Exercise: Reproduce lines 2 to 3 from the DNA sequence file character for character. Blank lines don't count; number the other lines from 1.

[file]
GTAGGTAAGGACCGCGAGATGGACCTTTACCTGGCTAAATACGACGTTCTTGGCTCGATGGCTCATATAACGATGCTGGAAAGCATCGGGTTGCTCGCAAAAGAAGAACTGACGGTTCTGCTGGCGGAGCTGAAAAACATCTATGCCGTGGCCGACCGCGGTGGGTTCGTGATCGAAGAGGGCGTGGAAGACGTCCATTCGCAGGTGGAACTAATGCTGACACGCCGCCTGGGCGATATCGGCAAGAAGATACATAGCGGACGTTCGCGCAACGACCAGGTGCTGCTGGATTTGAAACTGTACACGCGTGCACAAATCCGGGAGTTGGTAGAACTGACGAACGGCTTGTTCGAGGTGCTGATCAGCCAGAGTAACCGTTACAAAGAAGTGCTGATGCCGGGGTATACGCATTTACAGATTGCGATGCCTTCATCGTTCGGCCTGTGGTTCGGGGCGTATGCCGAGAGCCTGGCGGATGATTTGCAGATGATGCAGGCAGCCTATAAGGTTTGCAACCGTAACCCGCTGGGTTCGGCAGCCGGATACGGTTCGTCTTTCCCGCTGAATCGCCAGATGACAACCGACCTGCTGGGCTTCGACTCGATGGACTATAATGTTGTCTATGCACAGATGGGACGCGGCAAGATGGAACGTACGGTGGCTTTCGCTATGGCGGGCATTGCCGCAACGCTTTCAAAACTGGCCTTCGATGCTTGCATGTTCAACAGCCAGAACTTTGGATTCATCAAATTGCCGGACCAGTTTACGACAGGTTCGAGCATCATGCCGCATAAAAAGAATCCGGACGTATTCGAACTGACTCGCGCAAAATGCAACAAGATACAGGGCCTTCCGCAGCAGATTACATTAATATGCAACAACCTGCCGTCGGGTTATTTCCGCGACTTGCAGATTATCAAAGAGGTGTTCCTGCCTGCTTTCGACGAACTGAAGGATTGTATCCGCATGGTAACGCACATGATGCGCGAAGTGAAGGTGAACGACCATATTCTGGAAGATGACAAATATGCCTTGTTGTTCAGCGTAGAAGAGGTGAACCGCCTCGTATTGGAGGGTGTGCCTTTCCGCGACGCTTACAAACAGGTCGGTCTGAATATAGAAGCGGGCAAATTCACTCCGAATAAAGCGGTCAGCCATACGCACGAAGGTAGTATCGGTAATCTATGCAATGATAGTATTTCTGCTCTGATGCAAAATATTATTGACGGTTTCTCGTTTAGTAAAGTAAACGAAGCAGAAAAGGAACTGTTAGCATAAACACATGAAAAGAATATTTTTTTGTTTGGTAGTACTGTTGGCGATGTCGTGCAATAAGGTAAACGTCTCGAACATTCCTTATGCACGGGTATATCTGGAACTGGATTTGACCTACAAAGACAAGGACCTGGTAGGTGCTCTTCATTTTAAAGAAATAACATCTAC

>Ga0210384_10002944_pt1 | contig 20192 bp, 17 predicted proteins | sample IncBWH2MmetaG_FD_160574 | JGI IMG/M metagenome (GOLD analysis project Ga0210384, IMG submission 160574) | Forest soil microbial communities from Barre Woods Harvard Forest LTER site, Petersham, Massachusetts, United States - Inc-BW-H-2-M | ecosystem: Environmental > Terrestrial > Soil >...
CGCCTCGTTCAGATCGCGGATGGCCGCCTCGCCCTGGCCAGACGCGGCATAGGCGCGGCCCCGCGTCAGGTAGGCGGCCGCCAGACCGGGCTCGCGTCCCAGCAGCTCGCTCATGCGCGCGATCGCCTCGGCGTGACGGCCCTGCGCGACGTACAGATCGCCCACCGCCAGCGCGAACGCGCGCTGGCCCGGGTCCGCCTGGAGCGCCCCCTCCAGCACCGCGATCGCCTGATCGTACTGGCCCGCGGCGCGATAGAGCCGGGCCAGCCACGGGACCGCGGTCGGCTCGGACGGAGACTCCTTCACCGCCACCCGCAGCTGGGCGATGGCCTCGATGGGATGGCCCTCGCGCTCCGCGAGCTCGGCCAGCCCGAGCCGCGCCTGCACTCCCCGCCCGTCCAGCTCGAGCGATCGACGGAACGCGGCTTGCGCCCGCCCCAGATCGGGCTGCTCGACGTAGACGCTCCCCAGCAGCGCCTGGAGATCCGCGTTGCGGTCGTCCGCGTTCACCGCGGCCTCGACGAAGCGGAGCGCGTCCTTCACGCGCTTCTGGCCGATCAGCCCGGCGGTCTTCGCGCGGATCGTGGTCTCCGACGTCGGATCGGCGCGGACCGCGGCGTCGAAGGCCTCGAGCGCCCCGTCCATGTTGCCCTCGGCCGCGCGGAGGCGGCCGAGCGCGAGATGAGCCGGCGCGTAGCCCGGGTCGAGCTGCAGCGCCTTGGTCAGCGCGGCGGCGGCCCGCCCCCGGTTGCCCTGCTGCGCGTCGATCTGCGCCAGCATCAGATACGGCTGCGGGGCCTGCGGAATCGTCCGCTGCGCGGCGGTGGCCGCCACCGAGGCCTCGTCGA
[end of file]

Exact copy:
>Ga0210384_10002944_pt1 | contig 20192 bp, 17 predicted proteins | sample IncBWH2MmetaG_FD_160574 | JGI IMG/M metagenome (GOLD analysis project Ga0210384, IMG submission 160574) | Forest soil microbial communities from Barre Woods Harvard Forest LTER site, Petersham, Massachusetts, United States - Inc-BW-H-2-M | ecosystem: Environmental > Terrestrial > Soil >...
CGCCTCGTTCAGATCGCGGATGGCCGCCTCGCCCTGGCCAGACGCGGCATAGGCGCGGCCCCGCGTCAGGTAGGCGGCCGCCAGACCGGGCTCGCGTCCCAGCAGCTCGCTCATGCGCGCGATCGCCTCGGCGTGACGGCCCTGCGCGACGTACAGATCGCCCACCGCCAGCGCGAACGCGCGCTGGCCCGGGTCCGCCTGGAGCGCCCCCTCCAGCACCGCGATCGCCTGATCGTACTGGCCCGCGGCGCGATAGAGCCGGGCCAGCCACGGGACCGCGGTCGGCTCGGACGGAGACTCCTTCACCGCCACCCGCAGCTGGGCGATGGCCTCGATGGGATGGCCCTCGCGCTCCGCGAGCTCGGCCAGCCCGAGCCGCGCCTGCACTCCCCGCCCGTCCAGCTCGAGCGATCGACGGAACGCGGCTTGCGCCCGCCCCAGATCGGGCTGCTCGACGTAGACGCTCCCCAGCAGCGCCTGGAGATCCGCGTTGCGGTCGTCCGCGTTCACCGCGGCCTCGACGAAGCGGAGCGCGTCCTTCACGCGCTTCTGGCCGATCAGCCCGGCGGTCTTCGCGCGGATCGTGGTCTCCGACGTCGGATCGGCGCGGACCGCGGCGTCGAAGGCCTCGAGCGCCCCGTCCATGTTGCCCTCGGCCGCGCGGAGGCGGCCGAGCGCGAGATGAGCCGGCGCGTAGCCCGGGTCGAGCTGCAGCGCCTTGGTCAGCGCGGCGGCGGCCCGCCCCCGGTTGCCCTGCTGCGCGTCGATCTGCGCCAGCATCAGATACGGCTGCGGGGCCTGCGGAATCGTCCGCTGCGCGGCGGTGGCCGCCACCGAGGCCTCGTCGA